Payment Schedules and Client-Caused Delays
When a client's not ready for delivery on time, it's hard for the cabinetmaker. Contracts should allow for that eventuality. March 26, 2008
I am very careful to have cabinets ready when the job is ready for them, but quite often construction schedules get delayed. This means I have cabinets in the shop with no place to go. My contract, so far, does not include a clause for storage fees or other types of payments due when cabinets are ready to install but the job is not.
What do you do to help ease the burdens of both stored cabinets and a job ready but no money coming in until delivery or installation? I have been reluctant to charge a fee for the finished undelivered cabinets since the client has nothing in hand and really has no idea if the cabinets are actually finished. Charging a storage fee after a reasonable amount of time could help somewhat, but I fear that a clause like that in my proposal/contract might be a deal breaker.
From contributor G:
Try to write payment terms and get a signed deal that includes those terms at commitment time. At least half the money for the job should be in your hands at or before the time you start the job in the shop. The balance should be paid upon delivery, and a delivery time should be stated in the upfront signed deal. It might read something like, "entire order to be delivered the week of January 13, 2008." A clause reading, "if delivery cannot be made as scheduled because of customer delays, balance of payment to be made in advance of actual delivery, when job is finished, ready to deliver, and in storage," might suffice. If you get a clause like that in the deal, make sure the client understands what it means.
Good luck! This is a common problem, dealt with by some hardnosed cab folks by just taking the load to the job, and finding a place to stuff everything. A contractor who knows he has to pay, whether ready or not, is more likely to at least prep an area for storage at the site.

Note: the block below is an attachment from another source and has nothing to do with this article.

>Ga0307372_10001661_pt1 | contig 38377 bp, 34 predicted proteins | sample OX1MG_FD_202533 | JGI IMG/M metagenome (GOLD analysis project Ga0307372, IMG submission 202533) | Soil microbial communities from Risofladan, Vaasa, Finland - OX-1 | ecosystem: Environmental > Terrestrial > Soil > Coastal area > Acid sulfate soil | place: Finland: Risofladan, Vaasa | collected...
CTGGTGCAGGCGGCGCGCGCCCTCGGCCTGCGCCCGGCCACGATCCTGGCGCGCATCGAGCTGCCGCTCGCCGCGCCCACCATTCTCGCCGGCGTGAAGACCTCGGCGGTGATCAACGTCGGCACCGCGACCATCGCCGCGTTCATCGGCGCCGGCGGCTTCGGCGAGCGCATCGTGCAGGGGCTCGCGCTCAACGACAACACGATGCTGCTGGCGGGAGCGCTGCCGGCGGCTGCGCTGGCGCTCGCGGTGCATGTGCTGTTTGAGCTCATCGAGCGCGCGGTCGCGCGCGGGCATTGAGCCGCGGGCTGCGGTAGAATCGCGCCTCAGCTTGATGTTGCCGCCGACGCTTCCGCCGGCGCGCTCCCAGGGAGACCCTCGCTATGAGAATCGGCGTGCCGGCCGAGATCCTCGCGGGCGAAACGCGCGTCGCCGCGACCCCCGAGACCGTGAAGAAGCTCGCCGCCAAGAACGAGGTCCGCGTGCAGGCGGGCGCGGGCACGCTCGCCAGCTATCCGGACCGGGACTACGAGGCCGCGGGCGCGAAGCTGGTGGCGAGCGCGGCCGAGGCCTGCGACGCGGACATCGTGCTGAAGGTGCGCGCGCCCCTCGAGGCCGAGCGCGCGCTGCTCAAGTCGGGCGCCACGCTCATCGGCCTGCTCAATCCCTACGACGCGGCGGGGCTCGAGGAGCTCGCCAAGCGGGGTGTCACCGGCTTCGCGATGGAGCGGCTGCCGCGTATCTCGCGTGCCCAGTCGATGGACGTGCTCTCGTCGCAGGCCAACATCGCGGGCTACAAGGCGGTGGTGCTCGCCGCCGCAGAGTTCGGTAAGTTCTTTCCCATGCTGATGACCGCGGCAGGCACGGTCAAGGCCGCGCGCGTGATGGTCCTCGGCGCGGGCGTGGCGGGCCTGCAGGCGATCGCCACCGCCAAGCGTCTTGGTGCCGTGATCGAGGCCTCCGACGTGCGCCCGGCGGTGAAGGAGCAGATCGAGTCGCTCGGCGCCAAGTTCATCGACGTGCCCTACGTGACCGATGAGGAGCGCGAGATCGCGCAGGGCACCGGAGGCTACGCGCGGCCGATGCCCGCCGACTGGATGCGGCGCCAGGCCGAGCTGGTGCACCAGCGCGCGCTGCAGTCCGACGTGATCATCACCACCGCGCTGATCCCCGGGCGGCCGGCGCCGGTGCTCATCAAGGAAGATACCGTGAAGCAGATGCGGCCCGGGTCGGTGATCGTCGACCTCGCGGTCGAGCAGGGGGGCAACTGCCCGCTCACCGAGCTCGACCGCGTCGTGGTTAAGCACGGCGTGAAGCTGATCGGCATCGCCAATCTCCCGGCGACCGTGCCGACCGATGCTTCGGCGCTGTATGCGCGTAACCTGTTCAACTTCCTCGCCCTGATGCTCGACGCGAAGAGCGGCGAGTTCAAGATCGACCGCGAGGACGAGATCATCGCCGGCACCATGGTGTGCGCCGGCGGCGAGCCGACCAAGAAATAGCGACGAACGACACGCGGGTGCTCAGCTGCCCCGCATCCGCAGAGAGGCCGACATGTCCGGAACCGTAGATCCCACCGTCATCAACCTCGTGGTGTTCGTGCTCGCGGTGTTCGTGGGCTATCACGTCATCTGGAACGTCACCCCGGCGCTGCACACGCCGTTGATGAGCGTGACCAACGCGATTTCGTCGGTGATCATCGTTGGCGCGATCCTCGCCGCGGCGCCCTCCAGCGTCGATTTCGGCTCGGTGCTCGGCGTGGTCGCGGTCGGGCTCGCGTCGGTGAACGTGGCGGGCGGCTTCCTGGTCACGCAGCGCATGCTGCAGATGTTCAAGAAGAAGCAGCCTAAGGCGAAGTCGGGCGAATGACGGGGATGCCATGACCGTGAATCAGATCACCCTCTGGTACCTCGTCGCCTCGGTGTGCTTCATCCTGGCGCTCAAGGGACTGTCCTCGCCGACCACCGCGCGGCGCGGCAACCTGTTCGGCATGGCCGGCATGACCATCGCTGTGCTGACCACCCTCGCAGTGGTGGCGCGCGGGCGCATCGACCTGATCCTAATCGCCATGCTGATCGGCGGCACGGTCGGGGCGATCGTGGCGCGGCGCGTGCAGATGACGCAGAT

From contributor Z:
I had a client postpone for 1 year. She was willing to rent a storage space. We even went in on the cost of blankets for a year and at the end I got to keep them. It is tough after you work hard to meet your deadline and the customer isn't ready. Not sure how to work this.
From contributor H:
I used to charge (bill) at installation, back when I didn't have better sense. 100% balance due at installation. Good grief! Cash flow problems, nitpicking, and scheduling (what's that?). I now get 50% when I start the job, 40 on delivery - that's immediately before the lift gate goes down - 10% at completion of installation. People get a whole lot more interested in "when will the cabinets be ready?" if they have a monetary interest in them.
After reading your post, the 40 should really be due and collected when the cabinets are ready to be loaded. Just come by and inspect them before I load them on the truck. At that point they are ready to be in the client's hands; you've done your part. They should be doing theirs.
From the original questioner:
Contributor G, I like the clause you referred to. I'll try that next time. It is not unreasonable to want to get paid for what is in the contract.
I do get 50% up front and balance upon delivery/installation. For large jobs that require long installation times, I ask for a three payment plan, but always with 50% up front. I would not want to simply haul my cabinets to a job that is not ready for them. I know that would cause some major dissatisfaction with my clients and might also be asking for damage to the cabinets prior to install. I do a lot of remodel jobs and the people usually don't have any place to store cabinets since their cars are in the garage, furniture in the house, etc.
A solution I thought might work is to wait and build the cabinets when they are actually ready to have them installed. That would mean I make them wait a couple of weeks (average) instead of the problems I have stated. But that could get ugly since I would have had their 50% for a while by that time. Your clause stating expected install dates is a good plan. At least it is in writing that way.
From contributor M:
50% to start. If we're installing, 40% before they leave the shop and 10 upon substantial completion. If we're not installing, 100% before they leave shop. "Substantial" means that they can't hold your payment for such things as plumbers or granite or missing door bumper or short a pull or on and on...
From contributor V: